The Sierra Nevada World Music Festival has been around for 11 years. Warren Smith - the man behind the annual summer event – says it’s a musical celebration of multiculturalism.
"It seemed like a great opportunity to put on stage people that are singing their songs of freedom, their songs of struggle from all over the world."
The outdoor festival brings reggae superstars like Burning Spear, Israel Vibration and Marcia Griffiths together with artists from around the world. Smith says one act he’s personally looking forward to seeing is the Tokyo Ska Paradise Orchestra from Japan.
"15-musicians with a large horn-section that seem to have two faces. They, on one hand could be the Lawrence Welks of Japan playing traditional ska with big horn lines and soft, melodic tempos. And then they have another side to them which I think you could only call a thrashing band and they kick hard and apparently these guys are doing back flips and everything else on stage."
Smith says another highlight is El Gran Silencio, a band from Monterey, Mexico.
"They’re a fantastic group, you just can’t stand still when El Gran Silencio’s on stage so we’re really forward to that and we’ve been making a very strong effort to present more Latin music."
But the festival is dominated with Jamaican reggae acts, including some early pioneers like Alton Ellis who started out in the early ‘60s.
"Alton is probably the godfather of rocksteady music. Just a tremendous figure in Jamaican history, his voice just soars."
The festival brings thousands of people to Angels Camp each June and Smith says it takes him about a year to organize it.
"We’re going to at least double maybe triple the size of the local town. We have to provide everything to the people that come up whether it be medical services or fire services. Between the toilets and the garbage and the food along with operating all the stages, there’s just so many things going on, and it’s a lot of fun to help put it together but to make sure it operates has really been an art."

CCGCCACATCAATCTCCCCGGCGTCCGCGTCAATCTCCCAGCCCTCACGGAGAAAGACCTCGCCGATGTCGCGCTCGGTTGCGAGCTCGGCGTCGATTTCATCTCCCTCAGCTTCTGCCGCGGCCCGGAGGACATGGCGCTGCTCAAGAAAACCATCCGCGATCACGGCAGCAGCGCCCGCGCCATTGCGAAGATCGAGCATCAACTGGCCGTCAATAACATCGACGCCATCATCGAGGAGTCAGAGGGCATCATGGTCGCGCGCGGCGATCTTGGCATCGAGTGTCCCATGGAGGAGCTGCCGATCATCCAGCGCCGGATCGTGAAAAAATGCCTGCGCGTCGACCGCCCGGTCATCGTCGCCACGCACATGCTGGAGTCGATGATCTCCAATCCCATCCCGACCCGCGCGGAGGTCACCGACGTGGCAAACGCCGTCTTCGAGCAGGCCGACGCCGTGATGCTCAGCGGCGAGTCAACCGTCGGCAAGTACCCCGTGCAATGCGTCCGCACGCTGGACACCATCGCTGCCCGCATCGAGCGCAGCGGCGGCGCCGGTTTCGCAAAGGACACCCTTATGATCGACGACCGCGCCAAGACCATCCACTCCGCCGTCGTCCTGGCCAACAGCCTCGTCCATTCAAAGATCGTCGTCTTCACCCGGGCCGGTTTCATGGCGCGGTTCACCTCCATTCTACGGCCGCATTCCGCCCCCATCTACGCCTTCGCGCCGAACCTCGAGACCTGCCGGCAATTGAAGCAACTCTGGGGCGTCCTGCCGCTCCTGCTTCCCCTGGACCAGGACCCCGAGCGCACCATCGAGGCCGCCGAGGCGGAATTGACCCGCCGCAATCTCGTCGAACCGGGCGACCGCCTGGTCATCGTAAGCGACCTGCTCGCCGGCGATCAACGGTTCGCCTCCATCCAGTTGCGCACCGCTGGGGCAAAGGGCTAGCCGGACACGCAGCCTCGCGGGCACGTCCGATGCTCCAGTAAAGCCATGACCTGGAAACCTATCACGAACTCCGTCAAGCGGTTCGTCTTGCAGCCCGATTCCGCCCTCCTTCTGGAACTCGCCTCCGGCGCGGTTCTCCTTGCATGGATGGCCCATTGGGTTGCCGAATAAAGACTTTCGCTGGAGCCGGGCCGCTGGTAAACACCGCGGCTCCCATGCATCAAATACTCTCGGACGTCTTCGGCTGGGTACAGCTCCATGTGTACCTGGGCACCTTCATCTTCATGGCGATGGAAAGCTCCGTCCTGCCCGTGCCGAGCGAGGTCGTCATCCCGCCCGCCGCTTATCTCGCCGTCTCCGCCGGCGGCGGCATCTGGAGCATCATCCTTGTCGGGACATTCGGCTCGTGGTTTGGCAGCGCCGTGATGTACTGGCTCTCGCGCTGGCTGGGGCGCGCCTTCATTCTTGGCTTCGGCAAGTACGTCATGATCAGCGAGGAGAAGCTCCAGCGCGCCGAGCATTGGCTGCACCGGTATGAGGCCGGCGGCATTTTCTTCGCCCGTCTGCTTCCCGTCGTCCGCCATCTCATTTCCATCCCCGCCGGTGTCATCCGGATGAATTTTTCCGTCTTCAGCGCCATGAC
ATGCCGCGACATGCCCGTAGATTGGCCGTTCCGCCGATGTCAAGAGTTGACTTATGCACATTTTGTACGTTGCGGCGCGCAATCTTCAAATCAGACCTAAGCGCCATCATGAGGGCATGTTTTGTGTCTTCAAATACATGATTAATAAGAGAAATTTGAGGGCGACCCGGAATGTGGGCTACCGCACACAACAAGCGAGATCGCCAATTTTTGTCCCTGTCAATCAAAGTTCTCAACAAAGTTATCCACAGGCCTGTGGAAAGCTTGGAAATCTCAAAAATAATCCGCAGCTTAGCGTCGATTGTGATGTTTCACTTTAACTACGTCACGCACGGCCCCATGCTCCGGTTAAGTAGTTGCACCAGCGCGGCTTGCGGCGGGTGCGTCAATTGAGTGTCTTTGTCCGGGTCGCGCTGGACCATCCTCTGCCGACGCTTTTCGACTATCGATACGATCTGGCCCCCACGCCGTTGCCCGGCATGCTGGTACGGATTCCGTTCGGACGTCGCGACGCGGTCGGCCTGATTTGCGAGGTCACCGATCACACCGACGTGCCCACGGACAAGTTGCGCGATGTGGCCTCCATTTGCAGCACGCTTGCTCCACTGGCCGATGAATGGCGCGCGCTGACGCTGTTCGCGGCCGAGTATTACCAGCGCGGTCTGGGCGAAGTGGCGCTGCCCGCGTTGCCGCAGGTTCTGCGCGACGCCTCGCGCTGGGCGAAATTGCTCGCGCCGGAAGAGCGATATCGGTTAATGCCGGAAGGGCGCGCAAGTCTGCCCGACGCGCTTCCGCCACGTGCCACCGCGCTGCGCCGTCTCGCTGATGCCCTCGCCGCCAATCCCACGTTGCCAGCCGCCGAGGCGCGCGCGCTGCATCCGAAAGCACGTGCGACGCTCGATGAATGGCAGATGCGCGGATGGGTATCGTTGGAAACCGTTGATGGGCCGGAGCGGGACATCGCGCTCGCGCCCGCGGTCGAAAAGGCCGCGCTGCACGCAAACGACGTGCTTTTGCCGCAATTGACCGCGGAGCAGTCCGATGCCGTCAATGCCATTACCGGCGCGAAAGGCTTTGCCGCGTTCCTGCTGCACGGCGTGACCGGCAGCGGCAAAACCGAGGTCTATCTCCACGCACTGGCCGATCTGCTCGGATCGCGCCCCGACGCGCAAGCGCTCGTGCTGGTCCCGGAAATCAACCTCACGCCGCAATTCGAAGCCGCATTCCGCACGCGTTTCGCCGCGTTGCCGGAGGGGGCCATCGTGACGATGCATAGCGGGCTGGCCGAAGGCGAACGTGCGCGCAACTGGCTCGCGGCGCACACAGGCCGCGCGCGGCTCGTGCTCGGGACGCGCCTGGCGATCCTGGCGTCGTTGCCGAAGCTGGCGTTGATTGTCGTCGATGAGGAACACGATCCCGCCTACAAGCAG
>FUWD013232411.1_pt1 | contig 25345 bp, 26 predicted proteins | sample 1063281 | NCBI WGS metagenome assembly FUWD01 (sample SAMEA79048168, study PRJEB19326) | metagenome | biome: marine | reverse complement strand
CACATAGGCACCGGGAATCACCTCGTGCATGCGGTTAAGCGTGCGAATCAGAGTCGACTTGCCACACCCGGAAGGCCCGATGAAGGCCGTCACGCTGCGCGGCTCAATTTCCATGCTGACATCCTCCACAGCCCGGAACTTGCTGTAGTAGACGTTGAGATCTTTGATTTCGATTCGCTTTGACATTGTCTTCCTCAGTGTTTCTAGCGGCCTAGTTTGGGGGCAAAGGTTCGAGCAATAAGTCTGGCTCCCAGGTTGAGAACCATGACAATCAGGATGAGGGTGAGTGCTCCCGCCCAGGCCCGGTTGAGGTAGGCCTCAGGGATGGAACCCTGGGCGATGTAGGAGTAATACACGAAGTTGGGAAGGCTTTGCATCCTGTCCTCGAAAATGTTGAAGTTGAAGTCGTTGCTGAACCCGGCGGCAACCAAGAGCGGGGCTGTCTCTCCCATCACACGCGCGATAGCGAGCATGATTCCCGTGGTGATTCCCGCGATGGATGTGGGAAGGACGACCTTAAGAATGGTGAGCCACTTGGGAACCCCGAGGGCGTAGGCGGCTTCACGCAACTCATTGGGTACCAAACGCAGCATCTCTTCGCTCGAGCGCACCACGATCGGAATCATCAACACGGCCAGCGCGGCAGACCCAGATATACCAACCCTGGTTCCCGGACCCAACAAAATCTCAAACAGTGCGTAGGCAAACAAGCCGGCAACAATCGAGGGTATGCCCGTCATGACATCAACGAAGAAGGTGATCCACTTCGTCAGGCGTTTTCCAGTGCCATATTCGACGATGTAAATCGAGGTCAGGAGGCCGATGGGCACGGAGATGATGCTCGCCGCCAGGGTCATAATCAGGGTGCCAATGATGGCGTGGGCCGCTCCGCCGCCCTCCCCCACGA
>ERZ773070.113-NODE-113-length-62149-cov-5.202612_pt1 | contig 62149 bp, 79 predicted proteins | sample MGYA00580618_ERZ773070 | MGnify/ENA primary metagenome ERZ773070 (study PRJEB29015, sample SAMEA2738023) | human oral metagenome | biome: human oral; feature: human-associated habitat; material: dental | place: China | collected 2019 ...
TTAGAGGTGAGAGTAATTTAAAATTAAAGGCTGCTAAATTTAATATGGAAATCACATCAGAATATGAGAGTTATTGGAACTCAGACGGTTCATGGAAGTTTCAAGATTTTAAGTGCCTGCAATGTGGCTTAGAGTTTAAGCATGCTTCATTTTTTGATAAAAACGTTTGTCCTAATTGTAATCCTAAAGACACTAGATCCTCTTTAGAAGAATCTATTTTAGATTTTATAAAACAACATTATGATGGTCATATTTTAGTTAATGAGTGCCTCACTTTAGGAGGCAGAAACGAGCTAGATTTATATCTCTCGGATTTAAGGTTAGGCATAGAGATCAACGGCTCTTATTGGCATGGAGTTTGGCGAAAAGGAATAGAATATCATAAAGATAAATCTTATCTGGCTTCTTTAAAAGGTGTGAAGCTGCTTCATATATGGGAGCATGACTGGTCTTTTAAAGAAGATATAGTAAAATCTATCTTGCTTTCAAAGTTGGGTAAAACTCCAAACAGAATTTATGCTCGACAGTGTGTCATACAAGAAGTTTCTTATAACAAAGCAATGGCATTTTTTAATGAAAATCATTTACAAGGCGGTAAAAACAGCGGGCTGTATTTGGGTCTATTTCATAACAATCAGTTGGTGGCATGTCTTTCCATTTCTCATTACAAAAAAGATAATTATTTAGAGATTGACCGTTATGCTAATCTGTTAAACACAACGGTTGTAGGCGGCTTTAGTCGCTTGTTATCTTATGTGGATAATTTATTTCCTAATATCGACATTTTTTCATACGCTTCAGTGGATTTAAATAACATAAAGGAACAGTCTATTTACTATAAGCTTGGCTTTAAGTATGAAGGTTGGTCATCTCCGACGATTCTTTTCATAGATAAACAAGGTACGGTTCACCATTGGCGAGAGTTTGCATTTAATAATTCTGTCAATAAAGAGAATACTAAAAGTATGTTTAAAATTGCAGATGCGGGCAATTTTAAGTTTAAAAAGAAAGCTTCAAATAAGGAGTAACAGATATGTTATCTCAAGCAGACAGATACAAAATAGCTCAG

Smith says the audience can’t be stereotyped.
"We have every kind of culture imaginable. We expect to see some Basque people for Fermin, we expect to see some Japanese people for Tokyo Ska, we know the German people will show up for Gentleman, of course we always get a lot of West Indians for our reggae and we expect to be getting a much larger segment of Latino people. We have all different kinds of people watching all different kinds of music."
Smith says even though putting the festival together is a lot of hard work, it’s also rewarding. He sees it as something more than just a pop music show.
"Bringing in all these different groups and having people interact and see the groups, there’s an effect that goes down, it counters what’s taking place in our current foreign policy where we can trust and understand other cultures, we don’t need to fear and fight them. And hopefully what we do with the SNWMF, we can kind of come up with an antidote."
Sierra Nevada World Music Festival organizer Warren Smith. The festival runs from Friday to Sunday at Angels Camp.